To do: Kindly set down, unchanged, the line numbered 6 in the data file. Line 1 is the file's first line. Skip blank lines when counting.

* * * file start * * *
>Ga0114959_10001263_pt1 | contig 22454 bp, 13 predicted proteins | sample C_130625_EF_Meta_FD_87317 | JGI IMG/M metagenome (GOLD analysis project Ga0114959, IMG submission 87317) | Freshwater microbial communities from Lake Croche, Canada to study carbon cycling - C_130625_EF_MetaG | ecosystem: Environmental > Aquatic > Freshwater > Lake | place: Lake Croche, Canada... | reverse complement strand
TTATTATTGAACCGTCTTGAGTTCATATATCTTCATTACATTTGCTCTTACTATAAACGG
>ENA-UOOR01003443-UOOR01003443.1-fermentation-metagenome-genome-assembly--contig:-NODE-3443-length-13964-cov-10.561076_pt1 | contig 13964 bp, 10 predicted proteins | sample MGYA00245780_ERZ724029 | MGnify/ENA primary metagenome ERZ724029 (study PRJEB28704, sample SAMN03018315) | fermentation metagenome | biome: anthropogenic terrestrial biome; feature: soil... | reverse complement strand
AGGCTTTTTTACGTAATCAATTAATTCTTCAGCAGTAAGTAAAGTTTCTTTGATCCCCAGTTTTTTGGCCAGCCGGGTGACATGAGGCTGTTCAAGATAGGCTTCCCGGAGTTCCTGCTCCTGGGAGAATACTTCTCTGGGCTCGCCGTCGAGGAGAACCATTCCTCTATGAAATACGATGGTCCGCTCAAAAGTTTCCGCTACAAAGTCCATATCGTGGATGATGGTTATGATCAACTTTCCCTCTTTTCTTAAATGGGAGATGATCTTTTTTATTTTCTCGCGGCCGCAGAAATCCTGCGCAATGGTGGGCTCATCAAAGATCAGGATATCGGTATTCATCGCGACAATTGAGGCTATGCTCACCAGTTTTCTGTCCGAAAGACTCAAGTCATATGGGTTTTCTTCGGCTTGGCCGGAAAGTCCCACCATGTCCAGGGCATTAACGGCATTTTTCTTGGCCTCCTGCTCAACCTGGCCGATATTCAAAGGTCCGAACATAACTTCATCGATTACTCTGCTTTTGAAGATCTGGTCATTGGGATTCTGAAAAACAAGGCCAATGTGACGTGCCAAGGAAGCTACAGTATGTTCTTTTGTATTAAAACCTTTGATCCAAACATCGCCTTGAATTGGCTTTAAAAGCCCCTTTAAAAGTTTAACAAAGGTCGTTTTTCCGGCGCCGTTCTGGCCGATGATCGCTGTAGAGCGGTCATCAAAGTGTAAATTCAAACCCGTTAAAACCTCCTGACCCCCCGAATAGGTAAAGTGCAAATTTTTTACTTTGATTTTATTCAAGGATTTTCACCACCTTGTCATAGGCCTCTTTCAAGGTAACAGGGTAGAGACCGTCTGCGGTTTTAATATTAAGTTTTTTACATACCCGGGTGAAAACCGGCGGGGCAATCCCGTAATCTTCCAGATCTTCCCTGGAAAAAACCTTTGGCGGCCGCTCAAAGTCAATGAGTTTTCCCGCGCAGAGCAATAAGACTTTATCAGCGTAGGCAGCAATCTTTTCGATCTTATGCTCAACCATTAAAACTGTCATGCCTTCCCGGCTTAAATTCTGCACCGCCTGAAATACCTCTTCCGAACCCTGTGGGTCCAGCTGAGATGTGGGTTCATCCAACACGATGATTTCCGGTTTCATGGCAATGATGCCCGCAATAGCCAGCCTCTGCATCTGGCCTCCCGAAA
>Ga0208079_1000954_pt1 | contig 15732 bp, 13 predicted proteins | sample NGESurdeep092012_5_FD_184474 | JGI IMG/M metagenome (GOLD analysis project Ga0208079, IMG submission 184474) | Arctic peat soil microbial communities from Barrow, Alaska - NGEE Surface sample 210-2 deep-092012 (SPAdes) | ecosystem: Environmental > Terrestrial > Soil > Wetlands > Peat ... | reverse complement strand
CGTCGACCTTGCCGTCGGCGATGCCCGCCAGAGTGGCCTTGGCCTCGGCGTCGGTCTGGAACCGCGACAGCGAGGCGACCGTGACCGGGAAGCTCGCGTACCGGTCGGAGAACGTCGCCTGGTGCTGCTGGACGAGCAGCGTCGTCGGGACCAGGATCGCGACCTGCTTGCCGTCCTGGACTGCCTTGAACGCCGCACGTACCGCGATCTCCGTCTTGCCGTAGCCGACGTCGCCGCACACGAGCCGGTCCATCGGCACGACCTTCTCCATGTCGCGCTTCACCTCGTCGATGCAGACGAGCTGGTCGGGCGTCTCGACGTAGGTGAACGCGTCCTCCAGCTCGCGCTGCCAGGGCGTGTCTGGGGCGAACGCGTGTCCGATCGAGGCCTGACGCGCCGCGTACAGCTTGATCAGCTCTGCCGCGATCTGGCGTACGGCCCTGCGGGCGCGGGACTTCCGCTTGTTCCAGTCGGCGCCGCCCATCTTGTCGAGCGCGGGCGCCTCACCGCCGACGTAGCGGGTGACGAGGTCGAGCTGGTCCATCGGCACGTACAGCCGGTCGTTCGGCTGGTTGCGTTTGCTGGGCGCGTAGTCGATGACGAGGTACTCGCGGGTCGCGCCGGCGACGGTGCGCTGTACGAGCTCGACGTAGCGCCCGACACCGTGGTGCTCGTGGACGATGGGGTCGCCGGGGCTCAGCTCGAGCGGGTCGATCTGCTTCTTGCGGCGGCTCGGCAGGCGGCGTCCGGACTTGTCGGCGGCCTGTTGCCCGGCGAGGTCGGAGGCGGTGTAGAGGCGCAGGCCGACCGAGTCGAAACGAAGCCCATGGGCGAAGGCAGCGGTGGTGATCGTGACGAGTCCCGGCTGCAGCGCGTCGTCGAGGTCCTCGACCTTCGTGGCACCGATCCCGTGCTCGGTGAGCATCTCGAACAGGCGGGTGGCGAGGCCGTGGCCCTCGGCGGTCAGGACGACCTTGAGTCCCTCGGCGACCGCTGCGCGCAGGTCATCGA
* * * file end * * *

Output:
CGTCGACCTTGCCGTCGGCGATGCCCGCCAGAGTGGCCTTGGCCTCGGCGTCGGTCTGGAACCGCGACAGCGAGGCGACCGTGACCGGGAAGCTCGCGTACCGGTCGGAGAACGTCGCCTGGTGCTGCTGGACGAGCAGCGTCGTCGGGACCAGGATCGCGACCTGCTTGCCGTCCTGGACTGCCTTGAACGCCGCACGTACCGCGATCTCCGTCTTGCCGTAGCCGACGTCGCCGCACACGAGCCGGTCCATCGGCACGACCTTCTCCATGTCGCGCTTCACCTCGTCGATGCAGACGAGCTGGTCGGGCGTCTCGACGTAGGTGAACGCGTCCTCCAGCTCGCGCTGCCAGGGCGTGTCTGGGGCGAACGCGTGTCCGATCGAGGCCTGACGCGCCGCGTACAGCTTGATCAGCTCTGCCGCGATCTGGCGTACGGCCCTGCGGGCGCGGGACTTCCGCTTGTTCCAGTCGGCGCCGCCCATCTTGTCGAGCGCGGGCGCCTCACCGCCGACGTAGCGGGTGACGAGGTCGAGCTGGTCCATCGGCACGTACAGCCGGTCGTTCGGCTGGTTGCGTTTGCTGGGCGCGTAGTCGATGACGAGGTACTCGCGGGTCGCGCCGGCGACGGTGCGCTGTACGAGCTCGACGTAGCGCCCGACACCGTGGTGCTCGTGGACGATGGGGTCGCCGGGGCTCAGCTCGAGCGGGTCGATCTGCTTCTTGCGGCGGCTCGGCAGGCGGCGTCCGGACTTGTCGGCGGCCTGTTGCCCGGCGAGGTCGGAGGCGGTGTAGAGGCGCAGGCCGACCGAGTCGAAACGAAGCCCATGGGCGAAGGCAGCGGTGGTGATCGTGACGAGTCCCGGCTGCAGCGCGTCGTCGAGGTCCTCGACCTTCGTGGCACCGATCCCGTGCTCGGTGAGCATCTCGAACAGGCGGGTGGCGAGGCCGTGGCCCTCGGCGGTCAGGACGACCTTGAGTCCCTCGGCGACCGCTGCGCGCAGGTCATCGA